The Detroit Institute of Arts (DIA) is currently putting the finishing touches on its construction project which began in 2001. On 23 November the museum will reopen to the public, bringing its collection to life in new and exciting ways. When completed, the building will have extensive infrastructure upgrades, increased gallery space, expanded visitor amenities, an improved traffic pattern throughout the museum, and a new façade on the North and South wings.
The new DIA officially opens its doors to the public on 23 November 2007 with a weekend of activities. Admission is free and there will be something for everyone – from families to night owls, including some special late-night features. Members of the DIA are invited to three member preview days on 16-18 November 2007.
From the museum website
The purpose of the renovation project was to make essential improvements to the aging infrastructure of the museum and provide improved amenities for museum visitors. What occurred during the course of this effort was the realization that some 6,000 objects would need to be reinstalled in 152,000 square feet of space. This created the singular opportunity to reflect upon the museum’s purpose and relevance to the community, and resulted in exciting new plans for reinstalling the galleries.
Reinstallation planning is being conducted by interdisciplinary teams of curators, educators, and other museum professionals who draw on the advice of experts from around the world as well as receiving input from visitor research. The goal is to help visitors make connections across cultures and eras, and to tell the great stories of art and human expression from around the world. The focus will always be on the objects, with the installations providing context and other information to help explain why a particular work of art looks the way it does.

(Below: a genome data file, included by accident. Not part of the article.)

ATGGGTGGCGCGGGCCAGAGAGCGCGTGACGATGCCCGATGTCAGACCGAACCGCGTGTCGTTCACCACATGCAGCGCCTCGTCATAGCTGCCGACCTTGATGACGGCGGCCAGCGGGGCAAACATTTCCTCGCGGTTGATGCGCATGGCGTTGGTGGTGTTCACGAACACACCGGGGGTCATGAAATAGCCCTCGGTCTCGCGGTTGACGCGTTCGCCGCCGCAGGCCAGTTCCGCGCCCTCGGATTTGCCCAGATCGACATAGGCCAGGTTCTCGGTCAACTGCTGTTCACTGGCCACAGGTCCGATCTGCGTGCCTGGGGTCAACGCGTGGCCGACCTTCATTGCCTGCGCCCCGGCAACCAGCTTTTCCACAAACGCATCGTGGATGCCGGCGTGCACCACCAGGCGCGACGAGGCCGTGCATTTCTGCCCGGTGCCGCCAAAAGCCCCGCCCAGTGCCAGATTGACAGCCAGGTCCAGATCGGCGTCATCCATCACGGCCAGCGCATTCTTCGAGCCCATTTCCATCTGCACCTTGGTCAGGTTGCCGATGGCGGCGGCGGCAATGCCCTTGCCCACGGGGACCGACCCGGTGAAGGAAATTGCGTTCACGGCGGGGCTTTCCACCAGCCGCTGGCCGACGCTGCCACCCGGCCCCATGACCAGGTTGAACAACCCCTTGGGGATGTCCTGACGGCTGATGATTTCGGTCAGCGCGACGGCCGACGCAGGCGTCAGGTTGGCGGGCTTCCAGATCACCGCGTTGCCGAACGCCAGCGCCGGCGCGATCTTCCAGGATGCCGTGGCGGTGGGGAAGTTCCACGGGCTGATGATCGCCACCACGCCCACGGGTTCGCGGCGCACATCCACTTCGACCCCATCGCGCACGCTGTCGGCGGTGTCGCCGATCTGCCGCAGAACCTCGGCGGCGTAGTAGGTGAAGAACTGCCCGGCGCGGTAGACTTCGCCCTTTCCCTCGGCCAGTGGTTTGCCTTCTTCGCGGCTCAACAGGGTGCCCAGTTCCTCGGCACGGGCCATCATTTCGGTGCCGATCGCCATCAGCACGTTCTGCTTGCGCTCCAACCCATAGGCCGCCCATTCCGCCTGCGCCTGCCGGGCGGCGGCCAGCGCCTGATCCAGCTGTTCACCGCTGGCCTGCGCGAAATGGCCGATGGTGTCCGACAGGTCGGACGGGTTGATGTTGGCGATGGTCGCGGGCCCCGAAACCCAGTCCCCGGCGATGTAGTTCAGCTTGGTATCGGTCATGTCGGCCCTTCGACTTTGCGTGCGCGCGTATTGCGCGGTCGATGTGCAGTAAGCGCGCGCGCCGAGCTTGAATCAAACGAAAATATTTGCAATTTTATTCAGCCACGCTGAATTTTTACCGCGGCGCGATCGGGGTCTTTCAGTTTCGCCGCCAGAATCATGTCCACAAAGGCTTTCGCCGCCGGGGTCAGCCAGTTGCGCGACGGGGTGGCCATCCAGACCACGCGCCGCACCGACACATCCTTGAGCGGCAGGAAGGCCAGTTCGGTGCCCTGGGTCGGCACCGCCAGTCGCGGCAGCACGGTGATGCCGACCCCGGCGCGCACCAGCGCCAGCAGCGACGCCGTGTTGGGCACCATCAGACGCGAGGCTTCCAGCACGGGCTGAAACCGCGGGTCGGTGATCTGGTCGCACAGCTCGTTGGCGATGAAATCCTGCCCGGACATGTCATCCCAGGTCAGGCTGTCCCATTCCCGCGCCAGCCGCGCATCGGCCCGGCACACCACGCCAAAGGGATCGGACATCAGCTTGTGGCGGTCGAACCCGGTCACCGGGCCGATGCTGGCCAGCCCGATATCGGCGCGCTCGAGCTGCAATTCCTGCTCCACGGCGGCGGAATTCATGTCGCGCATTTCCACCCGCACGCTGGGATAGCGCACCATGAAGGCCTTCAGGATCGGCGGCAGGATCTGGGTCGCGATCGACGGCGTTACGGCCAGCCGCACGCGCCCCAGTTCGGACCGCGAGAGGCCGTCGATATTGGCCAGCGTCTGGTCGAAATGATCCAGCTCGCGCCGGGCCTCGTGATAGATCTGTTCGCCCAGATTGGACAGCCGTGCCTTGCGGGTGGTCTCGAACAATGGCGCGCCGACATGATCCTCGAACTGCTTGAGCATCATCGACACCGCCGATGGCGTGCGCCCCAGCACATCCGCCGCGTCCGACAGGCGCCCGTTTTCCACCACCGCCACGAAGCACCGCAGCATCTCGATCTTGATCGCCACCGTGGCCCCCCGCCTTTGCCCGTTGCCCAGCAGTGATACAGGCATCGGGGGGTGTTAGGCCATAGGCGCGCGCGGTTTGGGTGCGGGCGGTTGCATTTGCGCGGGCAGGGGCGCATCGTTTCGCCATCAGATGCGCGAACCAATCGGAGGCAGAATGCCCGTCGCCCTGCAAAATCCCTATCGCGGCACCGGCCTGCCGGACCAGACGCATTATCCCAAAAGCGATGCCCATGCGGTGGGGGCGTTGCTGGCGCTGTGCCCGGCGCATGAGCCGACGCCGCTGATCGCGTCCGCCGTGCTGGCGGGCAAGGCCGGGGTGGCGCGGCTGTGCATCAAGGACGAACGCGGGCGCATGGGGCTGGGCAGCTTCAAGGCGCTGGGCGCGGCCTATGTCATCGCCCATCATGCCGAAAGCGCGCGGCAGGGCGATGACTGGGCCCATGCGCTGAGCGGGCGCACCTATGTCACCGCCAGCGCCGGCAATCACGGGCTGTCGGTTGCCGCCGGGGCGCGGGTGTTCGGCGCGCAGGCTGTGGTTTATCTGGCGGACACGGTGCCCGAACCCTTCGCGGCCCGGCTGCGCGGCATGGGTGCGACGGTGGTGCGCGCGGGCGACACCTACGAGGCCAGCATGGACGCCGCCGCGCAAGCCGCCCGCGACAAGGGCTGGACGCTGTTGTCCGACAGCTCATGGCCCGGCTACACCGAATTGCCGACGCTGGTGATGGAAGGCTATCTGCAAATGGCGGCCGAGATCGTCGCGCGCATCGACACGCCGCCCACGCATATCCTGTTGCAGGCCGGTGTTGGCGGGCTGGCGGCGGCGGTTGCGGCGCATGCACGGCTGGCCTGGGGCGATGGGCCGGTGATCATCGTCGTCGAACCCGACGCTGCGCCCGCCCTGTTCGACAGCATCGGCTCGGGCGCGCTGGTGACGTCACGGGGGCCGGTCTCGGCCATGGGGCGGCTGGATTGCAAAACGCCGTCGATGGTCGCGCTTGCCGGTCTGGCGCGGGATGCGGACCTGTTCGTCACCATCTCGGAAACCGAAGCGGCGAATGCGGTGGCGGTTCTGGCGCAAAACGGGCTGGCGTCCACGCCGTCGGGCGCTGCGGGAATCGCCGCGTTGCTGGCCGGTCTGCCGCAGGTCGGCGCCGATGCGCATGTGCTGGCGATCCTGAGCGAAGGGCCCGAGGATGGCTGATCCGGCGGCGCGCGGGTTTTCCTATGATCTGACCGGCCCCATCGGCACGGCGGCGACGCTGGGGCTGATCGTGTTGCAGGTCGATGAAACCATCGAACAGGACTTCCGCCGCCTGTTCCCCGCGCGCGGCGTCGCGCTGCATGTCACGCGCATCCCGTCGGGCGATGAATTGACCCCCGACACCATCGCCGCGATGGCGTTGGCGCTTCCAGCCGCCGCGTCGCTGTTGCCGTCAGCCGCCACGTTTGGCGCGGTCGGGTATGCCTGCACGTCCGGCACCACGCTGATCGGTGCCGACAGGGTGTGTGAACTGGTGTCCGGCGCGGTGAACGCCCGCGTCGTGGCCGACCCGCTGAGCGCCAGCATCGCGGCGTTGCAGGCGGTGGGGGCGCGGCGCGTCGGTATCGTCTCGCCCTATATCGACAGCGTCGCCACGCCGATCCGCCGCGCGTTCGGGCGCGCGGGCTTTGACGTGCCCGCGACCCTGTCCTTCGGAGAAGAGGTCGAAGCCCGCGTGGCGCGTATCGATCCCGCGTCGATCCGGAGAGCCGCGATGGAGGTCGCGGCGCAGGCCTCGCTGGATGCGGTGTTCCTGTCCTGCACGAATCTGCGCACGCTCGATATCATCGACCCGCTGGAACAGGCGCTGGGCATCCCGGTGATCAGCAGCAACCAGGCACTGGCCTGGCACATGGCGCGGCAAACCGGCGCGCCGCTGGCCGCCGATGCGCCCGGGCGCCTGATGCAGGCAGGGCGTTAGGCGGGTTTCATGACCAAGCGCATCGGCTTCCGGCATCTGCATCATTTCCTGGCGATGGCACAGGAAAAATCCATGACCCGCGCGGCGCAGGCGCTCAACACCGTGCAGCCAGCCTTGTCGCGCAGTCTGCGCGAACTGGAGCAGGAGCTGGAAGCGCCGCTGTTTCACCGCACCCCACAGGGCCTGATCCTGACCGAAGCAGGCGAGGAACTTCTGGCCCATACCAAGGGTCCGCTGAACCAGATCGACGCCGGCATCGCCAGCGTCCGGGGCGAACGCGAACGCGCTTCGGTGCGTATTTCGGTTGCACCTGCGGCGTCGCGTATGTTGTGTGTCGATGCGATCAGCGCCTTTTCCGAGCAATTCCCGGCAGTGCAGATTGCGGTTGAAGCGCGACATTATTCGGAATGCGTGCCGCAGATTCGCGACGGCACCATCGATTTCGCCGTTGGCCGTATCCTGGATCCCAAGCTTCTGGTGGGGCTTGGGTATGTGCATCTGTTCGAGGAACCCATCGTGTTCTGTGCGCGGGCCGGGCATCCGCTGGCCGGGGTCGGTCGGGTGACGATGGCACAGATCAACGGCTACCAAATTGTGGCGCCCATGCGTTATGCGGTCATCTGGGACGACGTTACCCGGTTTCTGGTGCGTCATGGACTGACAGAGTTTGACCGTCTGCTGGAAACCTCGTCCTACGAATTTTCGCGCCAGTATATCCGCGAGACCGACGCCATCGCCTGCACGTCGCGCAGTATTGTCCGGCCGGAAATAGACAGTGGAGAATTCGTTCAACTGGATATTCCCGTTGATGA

Galleries will be arranged in a variety of ways—thematically, culturally or chronologically. A theme in one of the African galleries might be art used during rites-of-passage ceremonies, such as birth, coming-of-age, marriage and death. One connection a visitor might be encouraged to make would be to compare and contrast the objects to those used in their own cultural ceremonies. Visitor research indicates that finding a personal connection with an object results in a deeper, more meaningful experience and encourages further exploration and repeat visitation.
Through extensive visitor research, including focus groups, surveys, and gallery observations, it has become clear that visitors want more social interaction and new opportunities to learn about and engage with the art. To accomplish this, the DIA also has a team developing new interactive activities, including touch-screens, flip labels, hand-held computers, and self-guided audio tours that will supplement traditional labels.
We are excited to have combined the enormous task of the building project with the unprecedented opportunity to reshape the visitor experience and to keep the DIA vital and relevant to contemporary visitors.
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